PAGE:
The Yin and Yang of Flawed Heroes
Guest post by Steve P. Vincent
Superman is boring.
There, I said it. He has too many powers that he didn’t really earn. He fights for nothing against enemies that are well below his weight class. He has no weaknesses, except for a rock. Worst of all, he has no personality, either as Superman or as Clark Kent, who’s possibly the most boring person on Earth. I’ve never been very interested in him as a character.
That’s because the essence of a great story is flawed, complex characters pursuing their goals in a way that creates conflict, with bonus points if it’s set somewhere cool. From Achilles to Indiana Jones to John McClane to Tony Soprano to Omar, characters who are flawed – emotionally, morally, physically or psychologically – are more fun to cheer for.
Flaws help to balance characters out, to give them weaknesses to compensate for their awesome and things to overcome either as the main plot or important side plots. The true test of a champion isn’t simply winning, it’s overcoming obstacles on the way to that triumph.
But there’s also more important reasons to celebrate flawed characters:
– Flaws create tension. God mode is boring.
– Flaws help to make things familiar. Nobody likes a boyscout.
– Flaws make a character relatable. Everyone screws up sometimes.
– Flaws provide fun ways to learn about a character. Eye patches are cool.
In my own writing, across the three Jack Emery novels – The Foundation, State of Emergency and Nations Divided – I’ve relied heavily on Jack’s flaws. He’s not an action hero, but a journalist who drinks too much, gets himself in too deep, doesn’t really feel safe doing so and yet can’t help himself.
Jack is a a character who I think readers want to cheer for and his inherent flaws also keep the stakes high. When he’s being shot at, he can’t really shoot back and he could die. When he’s being beaten up, it hurts. When he’s unable to solve a problem, he gets frustrated and drinks beer and eats fried chicken. He’s a bit of a jerk.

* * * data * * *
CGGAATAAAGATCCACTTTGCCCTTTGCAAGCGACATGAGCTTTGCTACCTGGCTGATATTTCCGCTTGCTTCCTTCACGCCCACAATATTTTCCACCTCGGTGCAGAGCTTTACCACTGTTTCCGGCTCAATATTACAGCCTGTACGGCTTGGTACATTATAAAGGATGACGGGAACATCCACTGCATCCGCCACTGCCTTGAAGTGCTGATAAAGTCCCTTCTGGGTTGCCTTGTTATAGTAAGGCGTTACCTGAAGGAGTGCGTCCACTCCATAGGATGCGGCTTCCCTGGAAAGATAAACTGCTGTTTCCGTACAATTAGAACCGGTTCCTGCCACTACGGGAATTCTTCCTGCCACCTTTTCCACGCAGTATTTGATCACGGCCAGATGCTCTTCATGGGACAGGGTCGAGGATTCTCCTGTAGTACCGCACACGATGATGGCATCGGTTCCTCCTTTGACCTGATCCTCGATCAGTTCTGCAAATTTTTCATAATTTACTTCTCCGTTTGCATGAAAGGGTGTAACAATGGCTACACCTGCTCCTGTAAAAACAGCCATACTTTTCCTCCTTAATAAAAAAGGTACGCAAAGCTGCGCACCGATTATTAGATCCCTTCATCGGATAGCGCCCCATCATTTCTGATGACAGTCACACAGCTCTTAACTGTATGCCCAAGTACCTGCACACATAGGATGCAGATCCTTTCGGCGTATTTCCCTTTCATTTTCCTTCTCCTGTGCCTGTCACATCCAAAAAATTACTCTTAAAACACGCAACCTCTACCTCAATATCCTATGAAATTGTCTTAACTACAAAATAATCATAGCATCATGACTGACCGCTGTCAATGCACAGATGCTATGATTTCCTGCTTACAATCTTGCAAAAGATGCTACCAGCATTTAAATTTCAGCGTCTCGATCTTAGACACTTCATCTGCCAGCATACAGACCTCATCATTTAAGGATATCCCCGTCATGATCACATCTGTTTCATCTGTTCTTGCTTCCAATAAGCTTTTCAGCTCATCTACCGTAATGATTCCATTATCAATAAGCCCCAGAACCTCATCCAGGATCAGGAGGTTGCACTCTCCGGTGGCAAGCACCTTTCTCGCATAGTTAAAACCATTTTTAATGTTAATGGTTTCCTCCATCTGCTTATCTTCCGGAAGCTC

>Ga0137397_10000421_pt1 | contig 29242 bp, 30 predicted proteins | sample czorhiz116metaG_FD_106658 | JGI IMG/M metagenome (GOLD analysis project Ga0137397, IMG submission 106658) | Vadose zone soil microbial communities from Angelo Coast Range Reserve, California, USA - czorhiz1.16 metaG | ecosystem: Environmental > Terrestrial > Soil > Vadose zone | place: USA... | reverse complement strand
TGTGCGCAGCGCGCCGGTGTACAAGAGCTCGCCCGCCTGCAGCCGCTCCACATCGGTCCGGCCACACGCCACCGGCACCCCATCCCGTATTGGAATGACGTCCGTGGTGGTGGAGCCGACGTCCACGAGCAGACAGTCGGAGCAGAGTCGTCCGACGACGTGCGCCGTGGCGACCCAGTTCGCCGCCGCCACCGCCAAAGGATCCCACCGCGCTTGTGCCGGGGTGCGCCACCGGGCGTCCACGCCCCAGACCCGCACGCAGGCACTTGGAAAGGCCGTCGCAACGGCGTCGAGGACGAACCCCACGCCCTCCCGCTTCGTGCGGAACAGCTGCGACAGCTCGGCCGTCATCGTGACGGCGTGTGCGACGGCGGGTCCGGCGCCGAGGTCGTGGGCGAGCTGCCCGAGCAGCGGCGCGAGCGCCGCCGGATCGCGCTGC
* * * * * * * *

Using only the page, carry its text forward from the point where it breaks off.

But he’s also saved the world. He’s overcome the nastiest parts of his drinking problem. He divorced his wife but treats his new partner well. He sees the best in people but often deals with the worst. He’s afraid of danger but doesn’t back down from it. Through his flaws, it is possible to learn more about him and cheer for him to succeed, but never be sure doing so.
This doesn’t mean a hero needs to be a womanising alcoholic who is a bit of a sissy when the fists start flying, It does mean that a few minor flaws are welcome, helping to humanise the character and often combined with a major flaw that impacts the plot becomes the defining struggle in the book. Then there’s the tragic flaws, which usually bring down the hero.
Flaws shouldn’t be limited to heroes, either. Meglomaniac baddies with no real weaknesses who still manage to lose anyway are just as boring as Superman.
But that’s another story. This writer’s flaw is that he’s inherently lazy…
When he’s not writing, Steve keeps food and flat whites on the table working for the man. He enjoys beer, whisky, sports and dreaming up ever more elaborate conspiracy theories to write about.
He has a Bachelor of Arts (Hons) in Political Science and History. His honors thesis was on the topic of global terrorism. He has traveled extensively through Europe, the United States and Asia.